Friday, October 27, 2017

Pickled Swiss Chard

Pickled Swiss Chard

I really like Swiss Chard.  It grows really well in my garden, has a mild flavor as greens go, and can be substituted for spinach, kale, and other hearty greens in soups, stews, frittatas...you name it.  Plus, it has a long growing season.  In fact, we've had a frost or two and it's still chugging away in my garden like it's nobody's business.

Unfortunately, this year we ended-up with too much.  I planted about 8 plants plus we joined a CSA, so I was receiving bunches of it from the farm each week.  We've also had a busy summer where I wasn't home cooking as much, so I really couldn't keep up with it.  I had to find a way to preserve it.

When it comes to greens, the easiest and most common way to preserve them is to blanch them in boiling water, drain, then freeze.  However, I find they get mushy and lose the fresh flavor that I love, so I was looking for something a little different.  I considered pressure canning them, but I figured that'd have much the same problem, plus they'd get kind of gray-ish.  Then, a thought hit me.

In my family, we've always eaten brassicas and greens (broccoli, spinach, cabbage, etc.) with a dash of vinegar.  I don't know where it started, but my Dad always did it and so I picked-up the habit.  It's a great way to give them a little pick-me-up flavor without drowning them in sauce or seasoning.  So why not pickle my chard?

I tried a single jar and it came out awesome.  So here's the recipe for you today.

 

Pickled Swiss Chard


For the Brine:
2 cups cider vinegar
2 cups water
1-2 tablespoons sugar (to taste)

1 teaspoon of pickling salt per jar
As much Swiss Chard as you like

  1. Wash chard leaves thoroughly.  Strip the rib out of the center and chop it into half-inch pieces.  Chop the chard into 1 to 2 inch squares.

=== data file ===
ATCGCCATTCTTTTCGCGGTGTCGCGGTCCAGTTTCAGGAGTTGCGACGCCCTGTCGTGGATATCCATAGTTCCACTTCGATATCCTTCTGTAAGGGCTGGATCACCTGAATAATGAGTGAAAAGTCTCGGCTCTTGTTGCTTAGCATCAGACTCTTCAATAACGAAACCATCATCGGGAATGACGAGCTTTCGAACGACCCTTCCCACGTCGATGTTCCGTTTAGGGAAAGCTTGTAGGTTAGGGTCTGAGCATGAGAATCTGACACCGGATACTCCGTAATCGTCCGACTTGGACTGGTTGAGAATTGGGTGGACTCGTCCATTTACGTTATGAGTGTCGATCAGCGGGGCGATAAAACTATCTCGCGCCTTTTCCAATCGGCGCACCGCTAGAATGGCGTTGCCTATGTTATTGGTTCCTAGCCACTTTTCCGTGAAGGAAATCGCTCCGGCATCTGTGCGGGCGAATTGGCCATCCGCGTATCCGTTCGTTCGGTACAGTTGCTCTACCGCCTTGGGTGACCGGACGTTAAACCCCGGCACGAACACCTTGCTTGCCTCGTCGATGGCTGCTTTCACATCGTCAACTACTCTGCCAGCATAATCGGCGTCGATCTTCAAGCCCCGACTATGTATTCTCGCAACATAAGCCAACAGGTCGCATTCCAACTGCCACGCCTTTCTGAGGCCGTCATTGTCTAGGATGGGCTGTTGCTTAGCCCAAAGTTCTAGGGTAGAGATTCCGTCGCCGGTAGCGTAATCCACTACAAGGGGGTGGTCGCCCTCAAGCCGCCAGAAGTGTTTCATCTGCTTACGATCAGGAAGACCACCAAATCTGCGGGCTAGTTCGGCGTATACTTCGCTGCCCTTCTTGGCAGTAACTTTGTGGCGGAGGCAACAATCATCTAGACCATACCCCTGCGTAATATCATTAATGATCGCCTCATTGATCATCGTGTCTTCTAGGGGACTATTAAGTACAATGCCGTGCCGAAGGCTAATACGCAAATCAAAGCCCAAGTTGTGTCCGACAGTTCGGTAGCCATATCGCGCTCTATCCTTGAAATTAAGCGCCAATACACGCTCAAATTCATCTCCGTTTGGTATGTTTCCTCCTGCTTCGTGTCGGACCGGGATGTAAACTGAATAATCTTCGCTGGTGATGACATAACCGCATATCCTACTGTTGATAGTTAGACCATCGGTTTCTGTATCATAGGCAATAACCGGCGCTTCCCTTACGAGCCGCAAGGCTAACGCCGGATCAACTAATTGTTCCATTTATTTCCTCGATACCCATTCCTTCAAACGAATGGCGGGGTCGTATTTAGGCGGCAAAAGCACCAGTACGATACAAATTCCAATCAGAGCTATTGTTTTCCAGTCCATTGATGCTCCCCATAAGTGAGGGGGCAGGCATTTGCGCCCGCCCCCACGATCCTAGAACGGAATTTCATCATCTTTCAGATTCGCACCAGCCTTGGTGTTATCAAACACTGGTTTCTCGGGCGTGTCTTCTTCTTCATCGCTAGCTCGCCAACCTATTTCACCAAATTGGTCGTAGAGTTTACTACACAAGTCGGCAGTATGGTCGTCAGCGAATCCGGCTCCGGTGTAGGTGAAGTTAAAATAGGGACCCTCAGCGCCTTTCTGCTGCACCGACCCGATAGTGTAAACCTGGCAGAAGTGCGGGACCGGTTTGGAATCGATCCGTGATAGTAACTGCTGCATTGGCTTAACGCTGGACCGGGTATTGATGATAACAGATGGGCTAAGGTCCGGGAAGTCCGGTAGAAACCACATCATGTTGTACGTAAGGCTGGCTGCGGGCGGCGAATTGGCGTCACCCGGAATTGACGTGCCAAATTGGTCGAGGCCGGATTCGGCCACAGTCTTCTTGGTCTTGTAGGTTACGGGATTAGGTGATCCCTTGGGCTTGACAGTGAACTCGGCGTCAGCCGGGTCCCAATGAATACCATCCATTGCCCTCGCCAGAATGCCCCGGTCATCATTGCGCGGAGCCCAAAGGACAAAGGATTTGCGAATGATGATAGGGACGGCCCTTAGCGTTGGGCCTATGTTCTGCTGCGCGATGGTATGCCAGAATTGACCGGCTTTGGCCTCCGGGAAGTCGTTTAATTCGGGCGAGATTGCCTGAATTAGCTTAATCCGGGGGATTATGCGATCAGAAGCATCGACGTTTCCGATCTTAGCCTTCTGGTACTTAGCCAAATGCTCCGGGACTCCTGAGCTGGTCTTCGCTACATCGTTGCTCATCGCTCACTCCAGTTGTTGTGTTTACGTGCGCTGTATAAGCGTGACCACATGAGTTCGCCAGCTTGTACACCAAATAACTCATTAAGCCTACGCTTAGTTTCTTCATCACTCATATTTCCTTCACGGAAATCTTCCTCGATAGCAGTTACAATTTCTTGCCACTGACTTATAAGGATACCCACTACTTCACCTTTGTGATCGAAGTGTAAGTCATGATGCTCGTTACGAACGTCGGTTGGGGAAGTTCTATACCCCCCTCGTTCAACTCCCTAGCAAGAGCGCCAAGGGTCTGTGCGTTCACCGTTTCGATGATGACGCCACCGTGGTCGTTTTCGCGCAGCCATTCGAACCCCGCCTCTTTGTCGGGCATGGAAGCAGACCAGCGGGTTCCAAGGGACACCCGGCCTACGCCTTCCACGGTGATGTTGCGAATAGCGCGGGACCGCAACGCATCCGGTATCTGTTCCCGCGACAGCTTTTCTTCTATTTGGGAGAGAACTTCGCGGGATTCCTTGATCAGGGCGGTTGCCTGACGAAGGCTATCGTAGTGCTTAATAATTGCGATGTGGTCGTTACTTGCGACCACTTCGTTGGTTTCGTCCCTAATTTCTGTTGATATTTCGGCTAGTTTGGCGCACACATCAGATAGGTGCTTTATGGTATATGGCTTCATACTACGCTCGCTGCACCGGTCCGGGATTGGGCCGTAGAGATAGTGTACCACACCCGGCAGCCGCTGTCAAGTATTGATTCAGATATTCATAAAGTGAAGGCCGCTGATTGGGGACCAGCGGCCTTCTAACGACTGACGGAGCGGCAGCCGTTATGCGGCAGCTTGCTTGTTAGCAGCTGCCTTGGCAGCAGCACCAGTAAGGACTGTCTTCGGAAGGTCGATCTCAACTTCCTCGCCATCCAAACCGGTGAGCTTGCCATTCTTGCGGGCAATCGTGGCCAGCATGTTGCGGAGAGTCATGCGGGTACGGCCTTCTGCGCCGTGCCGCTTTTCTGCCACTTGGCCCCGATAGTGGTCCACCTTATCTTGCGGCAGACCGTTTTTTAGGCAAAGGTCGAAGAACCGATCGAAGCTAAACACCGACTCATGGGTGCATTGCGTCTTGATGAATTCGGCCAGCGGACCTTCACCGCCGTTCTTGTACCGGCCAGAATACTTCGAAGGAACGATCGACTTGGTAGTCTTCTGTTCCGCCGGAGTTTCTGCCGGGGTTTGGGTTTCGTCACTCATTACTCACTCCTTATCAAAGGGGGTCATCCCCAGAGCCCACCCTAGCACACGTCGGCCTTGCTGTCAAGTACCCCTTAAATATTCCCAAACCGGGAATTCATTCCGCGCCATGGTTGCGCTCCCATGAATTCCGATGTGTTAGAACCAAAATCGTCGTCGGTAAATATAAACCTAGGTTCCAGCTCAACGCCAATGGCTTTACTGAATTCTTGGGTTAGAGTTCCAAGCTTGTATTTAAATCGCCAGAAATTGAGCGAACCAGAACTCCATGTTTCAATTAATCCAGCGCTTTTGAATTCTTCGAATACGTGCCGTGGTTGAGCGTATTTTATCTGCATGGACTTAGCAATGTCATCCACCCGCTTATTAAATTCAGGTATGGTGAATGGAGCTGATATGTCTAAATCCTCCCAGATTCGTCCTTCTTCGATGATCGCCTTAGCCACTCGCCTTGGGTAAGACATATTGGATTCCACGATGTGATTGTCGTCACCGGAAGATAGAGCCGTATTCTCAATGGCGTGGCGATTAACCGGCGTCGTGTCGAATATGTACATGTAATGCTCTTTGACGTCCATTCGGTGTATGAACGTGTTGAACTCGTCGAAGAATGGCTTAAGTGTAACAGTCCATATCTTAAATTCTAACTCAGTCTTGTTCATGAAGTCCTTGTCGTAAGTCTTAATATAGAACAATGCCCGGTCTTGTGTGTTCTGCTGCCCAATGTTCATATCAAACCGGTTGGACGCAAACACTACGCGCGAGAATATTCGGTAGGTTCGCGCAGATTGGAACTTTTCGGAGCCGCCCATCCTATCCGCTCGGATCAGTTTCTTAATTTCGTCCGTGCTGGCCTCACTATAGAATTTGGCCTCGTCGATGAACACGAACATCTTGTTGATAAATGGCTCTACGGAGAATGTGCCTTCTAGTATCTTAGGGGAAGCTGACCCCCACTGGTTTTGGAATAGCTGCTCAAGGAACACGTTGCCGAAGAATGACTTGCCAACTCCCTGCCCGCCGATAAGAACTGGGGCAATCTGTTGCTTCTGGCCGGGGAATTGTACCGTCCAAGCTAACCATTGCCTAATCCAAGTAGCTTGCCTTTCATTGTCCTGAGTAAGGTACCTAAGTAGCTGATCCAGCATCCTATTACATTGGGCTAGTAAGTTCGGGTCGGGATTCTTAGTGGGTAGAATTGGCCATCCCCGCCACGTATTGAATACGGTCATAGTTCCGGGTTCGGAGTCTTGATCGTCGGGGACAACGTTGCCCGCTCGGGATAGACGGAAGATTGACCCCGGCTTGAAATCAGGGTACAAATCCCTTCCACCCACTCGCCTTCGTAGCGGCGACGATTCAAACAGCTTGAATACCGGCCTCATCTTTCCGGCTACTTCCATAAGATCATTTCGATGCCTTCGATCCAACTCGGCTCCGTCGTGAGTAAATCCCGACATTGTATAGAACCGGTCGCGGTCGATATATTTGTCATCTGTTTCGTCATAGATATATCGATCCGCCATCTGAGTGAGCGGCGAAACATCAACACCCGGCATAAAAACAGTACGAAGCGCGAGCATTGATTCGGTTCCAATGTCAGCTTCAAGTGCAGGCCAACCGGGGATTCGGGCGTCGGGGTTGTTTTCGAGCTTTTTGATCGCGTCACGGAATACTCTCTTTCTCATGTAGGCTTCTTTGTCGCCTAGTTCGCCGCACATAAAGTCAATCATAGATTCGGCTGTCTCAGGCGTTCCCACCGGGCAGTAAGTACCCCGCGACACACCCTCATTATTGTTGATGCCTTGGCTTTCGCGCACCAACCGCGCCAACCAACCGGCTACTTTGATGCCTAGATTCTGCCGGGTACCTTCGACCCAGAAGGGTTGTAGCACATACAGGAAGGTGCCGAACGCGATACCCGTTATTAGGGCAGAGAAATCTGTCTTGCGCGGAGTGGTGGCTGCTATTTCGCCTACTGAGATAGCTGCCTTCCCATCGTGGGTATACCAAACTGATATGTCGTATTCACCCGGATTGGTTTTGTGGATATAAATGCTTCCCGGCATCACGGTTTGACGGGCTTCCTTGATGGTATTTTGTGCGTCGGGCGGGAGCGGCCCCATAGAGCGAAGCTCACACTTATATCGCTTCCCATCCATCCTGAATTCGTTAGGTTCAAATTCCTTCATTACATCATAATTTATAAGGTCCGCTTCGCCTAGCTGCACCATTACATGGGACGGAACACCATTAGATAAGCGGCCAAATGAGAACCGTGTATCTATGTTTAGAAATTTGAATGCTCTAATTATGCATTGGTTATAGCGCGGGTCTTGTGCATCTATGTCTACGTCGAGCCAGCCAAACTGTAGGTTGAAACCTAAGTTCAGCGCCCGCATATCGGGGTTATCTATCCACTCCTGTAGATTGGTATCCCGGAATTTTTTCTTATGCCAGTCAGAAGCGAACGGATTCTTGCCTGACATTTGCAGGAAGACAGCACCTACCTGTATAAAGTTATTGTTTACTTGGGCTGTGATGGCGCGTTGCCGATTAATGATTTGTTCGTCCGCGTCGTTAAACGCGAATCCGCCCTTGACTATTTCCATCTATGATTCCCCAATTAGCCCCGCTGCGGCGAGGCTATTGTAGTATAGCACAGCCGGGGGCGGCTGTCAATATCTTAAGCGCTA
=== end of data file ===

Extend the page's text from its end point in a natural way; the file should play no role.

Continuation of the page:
2.  Bring a pot of water to a boil.  Working in batches, blanch the chard and stems in the water until the greens wilt slightly.  Remove into a colander and run under cold water to stop the cooking and set the color.
  3. Prepare brine by bringing ingredients to a simmer until the sugar is dissolved and liquid is hot.
  4. Pack washed pint jars with 1 teaspoon of salt each and blanched chard, packing it full but not so tightly that it is compacted.  Leave 1 inch of head space.
  5. Pour brine over chard in jars leaving 1 inch of head space.  De-bubble as necessary.  Make additional batches of brine as needed to fill jars.
  6. Place lids and rings on jars.  Process in a boiling water bath for 10 minutes.
Pickled Swiss Chard (in a Purple Jar)

Why is it Safe?
A 50/50 vinegar/water brine recipe is typical for most vegetable pickles and according to the NCHFP, sugar and spices can be modified at will in a pickle recipe (sugar is not acting as a preservative).  This particular recipe was adapted from the Food In Jars recipe for Garlic Dill Pickles with additional review of similar recipes.  A processing time of 10 minutes was chosen instead of 5 minutes to err on the side of caution against the chard being packed to compactly and making a denser product than cucumber pickles.

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